Reduced Airline Capacity? Just More to Love

CHARLOTTE, N.C. ( TheStreet) -- A Rochester, N.Y., investment firm, the third-largest shareholder of US Airways ( LCC), says it has been accumulating shares because it likes industries that are reducing capacity.

While industries such as oil rig manufacturing and truck manufacturing have already completed capacity reductions, the airline industry is still working on it, says Rob Pickels, industrials analyst at Manning Napier.
United, US Airways and Southwest are all big holdings at investment firm Manning Napier.

The firm, which manages $42 billion in assets as of Oct. 1, holds 5.2 % of US Airways stock, or about 8.4 million shares, according to a recent Securities and Exchange Commission filing. That makes it No. 3 behind Fidelity, which holds nearly 13%, and Appaloosa Management, which holds nearly 6%.

US Airways shares are up 63% this year, after falling 49% in 2011. Manning Napier began accumulating shares in the first half of 2011. Told that he looks smart today, Pickels responded: "I didn't look very smart last year." But overall, Manning Napier has a gain on US Airways, he said.

In fact, the firm also holds United ( UAL) and Southwest ( LUV). While the value of its investments in the two larger carriers is the same as or more than the value of its US Airways' shares, the two carriers' higher market capitalization means Manning Napier has not exceeded 5% ownership.

Manning Napier has three investment themes. One is to acquire shares in industries that are reducing capacity and in companies that will be survivors. "Capacity reductions are giving airlines pricing power that is surprising to a lot of people right now," Pickels said. US Airways paid roughly the same price for fuel in 2008 as it did in 2011, but lost about $800 million in 2008 and made $111 million, excluding items, last year, as a result of improved pricing, he noted.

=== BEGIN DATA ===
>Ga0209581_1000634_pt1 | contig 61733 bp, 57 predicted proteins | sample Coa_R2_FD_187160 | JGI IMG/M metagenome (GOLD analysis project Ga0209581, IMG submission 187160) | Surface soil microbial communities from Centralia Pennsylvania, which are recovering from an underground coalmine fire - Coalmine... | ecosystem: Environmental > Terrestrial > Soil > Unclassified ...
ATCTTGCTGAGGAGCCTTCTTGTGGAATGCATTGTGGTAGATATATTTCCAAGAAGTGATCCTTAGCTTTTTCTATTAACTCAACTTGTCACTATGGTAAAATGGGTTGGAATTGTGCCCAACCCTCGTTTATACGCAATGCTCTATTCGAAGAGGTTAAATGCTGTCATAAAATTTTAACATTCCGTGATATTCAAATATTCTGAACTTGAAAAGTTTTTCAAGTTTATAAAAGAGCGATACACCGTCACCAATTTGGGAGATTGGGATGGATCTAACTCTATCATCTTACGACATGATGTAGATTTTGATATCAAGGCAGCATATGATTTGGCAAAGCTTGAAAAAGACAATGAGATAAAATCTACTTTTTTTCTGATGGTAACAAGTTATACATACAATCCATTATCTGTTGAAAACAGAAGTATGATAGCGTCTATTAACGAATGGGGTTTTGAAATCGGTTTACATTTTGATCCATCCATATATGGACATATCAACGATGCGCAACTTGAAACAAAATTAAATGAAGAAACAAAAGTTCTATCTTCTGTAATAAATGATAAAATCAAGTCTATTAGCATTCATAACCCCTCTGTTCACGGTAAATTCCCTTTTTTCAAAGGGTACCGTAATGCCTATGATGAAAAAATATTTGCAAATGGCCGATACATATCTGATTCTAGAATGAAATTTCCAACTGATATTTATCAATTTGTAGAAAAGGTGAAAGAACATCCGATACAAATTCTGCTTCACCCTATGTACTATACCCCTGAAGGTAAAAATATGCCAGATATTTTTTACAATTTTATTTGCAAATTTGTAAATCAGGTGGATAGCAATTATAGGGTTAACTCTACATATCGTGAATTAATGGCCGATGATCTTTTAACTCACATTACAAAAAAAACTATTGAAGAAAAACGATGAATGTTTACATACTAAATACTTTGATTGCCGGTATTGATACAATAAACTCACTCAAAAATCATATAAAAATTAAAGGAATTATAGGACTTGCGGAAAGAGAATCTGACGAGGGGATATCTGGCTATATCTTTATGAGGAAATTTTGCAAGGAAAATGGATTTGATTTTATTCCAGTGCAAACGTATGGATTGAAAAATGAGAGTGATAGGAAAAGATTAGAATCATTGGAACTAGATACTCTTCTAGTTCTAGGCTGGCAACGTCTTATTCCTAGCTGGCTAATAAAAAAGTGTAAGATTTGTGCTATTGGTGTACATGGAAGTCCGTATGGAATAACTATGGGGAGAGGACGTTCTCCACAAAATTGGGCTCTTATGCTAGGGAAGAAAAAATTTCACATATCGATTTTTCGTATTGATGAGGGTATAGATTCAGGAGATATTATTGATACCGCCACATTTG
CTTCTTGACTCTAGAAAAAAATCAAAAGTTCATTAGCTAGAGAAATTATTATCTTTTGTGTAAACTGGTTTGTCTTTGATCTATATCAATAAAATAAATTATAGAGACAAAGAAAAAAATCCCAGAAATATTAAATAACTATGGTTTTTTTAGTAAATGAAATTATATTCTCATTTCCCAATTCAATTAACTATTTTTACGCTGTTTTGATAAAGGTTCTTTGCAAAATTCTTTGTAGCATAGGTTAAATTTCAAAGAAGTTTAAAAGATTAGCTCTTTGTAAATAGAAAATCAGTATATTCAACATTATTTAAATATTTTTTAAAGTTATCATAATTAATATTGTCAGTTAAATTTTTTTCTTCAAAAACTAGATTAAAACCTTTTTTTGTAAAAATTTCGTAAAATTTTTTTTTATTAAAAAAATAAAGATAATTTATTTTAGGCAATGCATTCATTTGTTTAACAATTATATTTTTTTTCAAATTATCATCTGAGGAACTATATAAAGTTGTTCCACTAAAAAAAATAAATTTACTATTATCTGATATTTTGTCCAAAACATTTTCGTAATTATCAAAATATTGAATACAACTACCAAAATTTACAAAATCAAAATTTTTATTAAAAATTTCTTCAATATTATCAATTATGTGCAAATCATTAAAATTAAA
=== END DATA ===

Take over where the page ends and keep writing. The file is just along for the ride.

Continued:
Secondly, the firm likes companies and industries that have restructured, which US Airways and the airline industry have done through a series of bankruptcies and mergers since the middle of the last decade. (US Airways, like most other carriers, tried both.) A third investment theme involves growth strategies and does not apply in the case of the airline industry.

At the moment, US Airways is in the middle of merger speculation gripping the industry as a result of the AMR ( AAMR.PQ) bankruptcy. US Airways said it has retained advisers to study whether it could hook up with American, and media reports say Delta ( DAL) is considering an acquisition of US Airways. Pickels said he doesn't know how it will come out, but it's all good for investors when an industry or a company restructures to gain efficiencies.

Once it began accumulating shares in airlines, Manning Napier had to wait for investors to catch up with its logic. The perception a year ago was "that you can't make money in airlines because when fuel goes up they won't do well, and when fuel goes down, there's a recession, and they won't do well," Pickels said. "But we looked at it and said that the industry restructuring would enable us to do well despite the prevailing wisdom ."

-- Written by Ted Reed in Charlotte, N.C.

>To contact the writer of this article, click here: Ted Reed

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>To contact the writer of this article, click here: Ted Reed

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